Electoral reform won’t just change the way we choose MPs, but the way we do politicsby Peter Kellner / July 21, 2010 / Leave a comment
Imagine: if AV had been in place in 1983, Michael Foot’s Labour party would probably have been driven even further into the wilderness
There will be time enough before the May 2011 referendum on our voting system to debate the advantages and disadvantages of the alternative vote (AV) and its long- term effects on British democracy. For the moment, though, the low road beckons—and party insiders are busy doing their sums. However much they deny it, what obsesses them is naked self-interest: what would AV mean for them and their party?
A good starting point is the Jenkins Commission’s report 12 years ago, which recommended a scheme called “AV-plus.” AV allows voters to rank candidates in order of preference. Most MPs would be elected for individual constituencies under AV, but with AV-plus between 15 and 20 per cent of MPs would be elected from mini-region lists. This offsets the biases in pure AV which, as the report pointed out, can be huge. For instance, in 1997 our first-past-the-post (FPTP) system gave the Tories 165 seats, or 25 per cent of the total, when they recorded a vote share of 31 per cent. But AV would have punished them even harder, reducing them to about 100 seats. Why? Because most Labour voters would have given their second preferences to the Lib Dems in close contests between the Lib Dems and the Tories, and most Lib Dems would have returned the favour. The Lib Dems would have gained more seats and Tony Blair’s majority would have been well over 200. AV would also have punished the Tories in 2001 and 2005, while helping Labour and the Lib Dems. AV on its own, Roy Jenkins concluded, “offers little prospect of a move towards greater proportionality, and in some circumstances it is even less proportional than FPTP.”
But it would be wrong to describe it as an inherently anti-Conservative voting system. Rather, it punishes whichever big party is out of favour. So it’s likely that it would have driven Labour yet further into the wilderness in 1983 and 1987, for on both occasions Margaret Thatcher’s party would almost certainly have received more second preferences than Michael Foot’s (1983) or Neil Kinnock’s (1987).
More importantly, it is unlikely that AV would have given Britain a different government at any election since the second world war—with one notable exception. Rather, it would have amplified the swing between Labour and the Tories. In 1951, Winston Churchill would probably have returned to office with a larger majority than 19; in February 1974, AV would have caused Edward Heath to be ejected more comprehensively. But despite its biases, AV would always have given Britain the “right” government: that is, the prime minister most voters preferred.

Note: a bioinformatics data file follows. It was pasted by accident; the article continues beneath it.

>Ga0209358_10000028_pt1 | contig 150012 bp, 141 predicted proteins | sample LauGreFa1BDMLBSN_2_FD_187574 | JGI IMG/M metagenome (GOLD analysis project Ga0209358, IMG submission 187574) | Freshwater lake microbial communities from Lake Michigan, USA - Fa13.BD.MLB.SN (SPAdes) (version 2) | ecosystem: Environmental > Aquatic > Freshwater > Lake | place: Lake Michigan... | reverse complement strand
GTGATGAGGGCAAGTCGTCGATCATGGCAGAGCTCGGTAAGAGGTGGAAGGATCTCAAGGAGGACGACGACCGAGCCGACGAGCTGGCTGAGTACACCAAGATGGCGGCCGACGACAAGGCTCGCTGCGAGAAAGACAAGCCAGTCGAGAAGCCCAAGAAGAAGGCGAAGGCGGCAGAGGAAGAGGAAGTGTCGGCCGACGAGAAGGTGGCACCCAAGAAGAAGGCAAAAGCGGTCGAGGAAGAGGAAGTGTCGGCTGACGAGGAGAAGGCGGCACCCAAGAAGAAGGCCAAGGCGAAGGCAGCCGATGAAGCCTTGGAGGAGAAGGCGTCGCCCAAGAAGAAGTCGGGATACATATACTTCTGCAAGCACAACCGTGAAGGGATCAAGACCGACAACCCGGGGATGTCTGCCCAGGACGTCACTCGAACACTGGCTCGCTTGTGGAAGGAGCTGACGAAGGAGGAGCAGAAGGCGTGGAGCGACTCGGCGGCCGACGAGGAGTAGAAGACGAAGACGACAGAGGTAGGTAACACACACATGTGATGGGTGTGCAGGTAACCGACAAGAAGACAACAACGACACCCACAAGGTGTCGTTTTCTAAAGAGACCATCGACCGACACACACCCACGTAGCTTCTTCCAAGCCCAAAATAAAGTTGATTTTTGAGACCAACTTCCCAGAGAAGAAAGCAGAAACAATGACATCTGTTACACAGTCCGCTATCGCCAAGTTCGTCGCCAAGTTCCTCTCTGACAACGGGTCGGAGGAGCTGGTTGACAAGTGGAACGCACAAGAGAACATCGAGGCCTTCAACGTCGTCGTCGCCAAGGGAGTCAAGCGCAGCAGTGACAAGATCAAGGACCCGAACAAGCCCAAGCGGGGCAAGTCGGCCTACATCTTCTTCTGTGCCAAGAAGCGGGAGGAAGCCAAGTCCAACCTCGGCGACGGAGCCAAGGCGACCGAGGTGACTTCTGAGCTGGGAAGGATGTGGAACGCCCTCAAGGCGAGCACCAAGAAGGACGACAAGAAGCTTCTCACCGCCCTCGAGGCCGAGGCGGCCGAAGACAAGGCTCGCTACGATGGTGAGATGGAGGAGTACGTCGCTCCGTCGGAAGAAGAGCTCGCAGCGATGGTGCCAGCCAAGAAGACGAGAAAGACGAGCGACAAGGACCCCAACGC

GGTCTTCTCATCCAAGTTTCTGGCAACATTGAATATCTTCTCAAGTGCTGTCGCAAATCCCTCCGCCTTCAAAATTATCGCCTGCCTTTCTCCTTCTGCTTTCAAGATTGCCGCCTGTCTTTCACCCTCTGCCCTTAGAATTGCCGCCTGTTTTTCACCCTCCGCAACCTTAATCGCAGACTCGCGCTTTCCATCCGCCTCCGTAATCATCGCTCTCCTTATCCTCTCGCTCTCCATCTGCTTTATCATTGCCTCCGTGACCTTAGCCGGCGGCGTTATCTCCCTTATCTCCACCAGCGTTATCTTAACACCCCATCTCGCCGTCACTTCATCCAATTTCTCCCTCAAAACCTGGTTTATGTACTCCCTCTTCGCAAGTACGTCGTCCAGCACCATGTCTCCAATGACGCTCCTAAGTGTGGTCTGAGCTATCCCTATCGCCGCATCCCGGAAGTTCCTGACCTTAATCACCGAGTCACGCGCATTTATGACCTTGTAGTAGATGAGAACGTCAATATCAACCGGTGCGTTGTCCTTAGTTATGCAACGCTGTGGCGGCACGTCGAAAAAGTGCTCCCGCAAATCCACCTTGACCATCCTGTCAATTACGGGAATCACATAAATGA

Until this year. YouGov research shows that those Lib Dem voters who took sides would have given their second preference to Labour rather than the Tories by three-to-two. So Labour would have held around 20 of the seats it lost to the Conservatives—but would have handed around ten seats to the Lib Dems. Meanwhile the Lib Dems would have won extra seats from the Tories with the aid of Labour supporters’ second preferences. This means that Conservatives would have won 277 seats (30 fewer than under FPTP), Labour 269 (11 more), and the Lib Dems 76 (19 more).
So the Tories would still have been the largest party, but by only eight seats. And Labour plus the Lib Dems would have had an overall majority of 40—making it easier to form a coalition. (One obstacle to a Lib-Lab deal in May was that together they were still 11 seats short of a majority.) For all its faults, then, FPTP did deliver the prime minister that most voters actually preferred: David Cameron rather than Gordon Brown. AV may not have.
But the past is not always a guide to the future. We have already seen a shift in the second preferences of Lib Dems since Nick Clegg and Cameron embarked on their very civil partnership. Now, slightly more Lib Dems say they would give their second preferences to the Tories rather than Labour—while Labour voters would be far less likely to help out Lib Dems.
This illustrates a more basic truth about voting systems. They affect political dynamics in ways that cannot always be predicted. It’s a bit like the offside rule in football or LBW in cricket: change the rules and you change the way people play the game. Under AV, both Labour and the Tories would want to court the second-preference votes of Lib Dem supporters. This could alter the way they act towards the Lib Dems, and perhaps influence their policies. In short, it’s not just election results that would be different, but the way we do politics.
One other prediction can safely be made. Under AV, far-left and far-right parties would find it much harder to win seats. They would win more votes because supporters could use their second preference for one of the larger parties and would not be wasting a vote. Yet because of the lack of second-preference votes the chances of them winning a seat at Westminster would virtually disappear. AV, then, rewards mainstream parties that tack towards the centre and punishes large and small parties that occupy or shift towards the extremes. So here’s a modest proposal: let’s drive the BNP right out of British politics by introducing AV for local elections.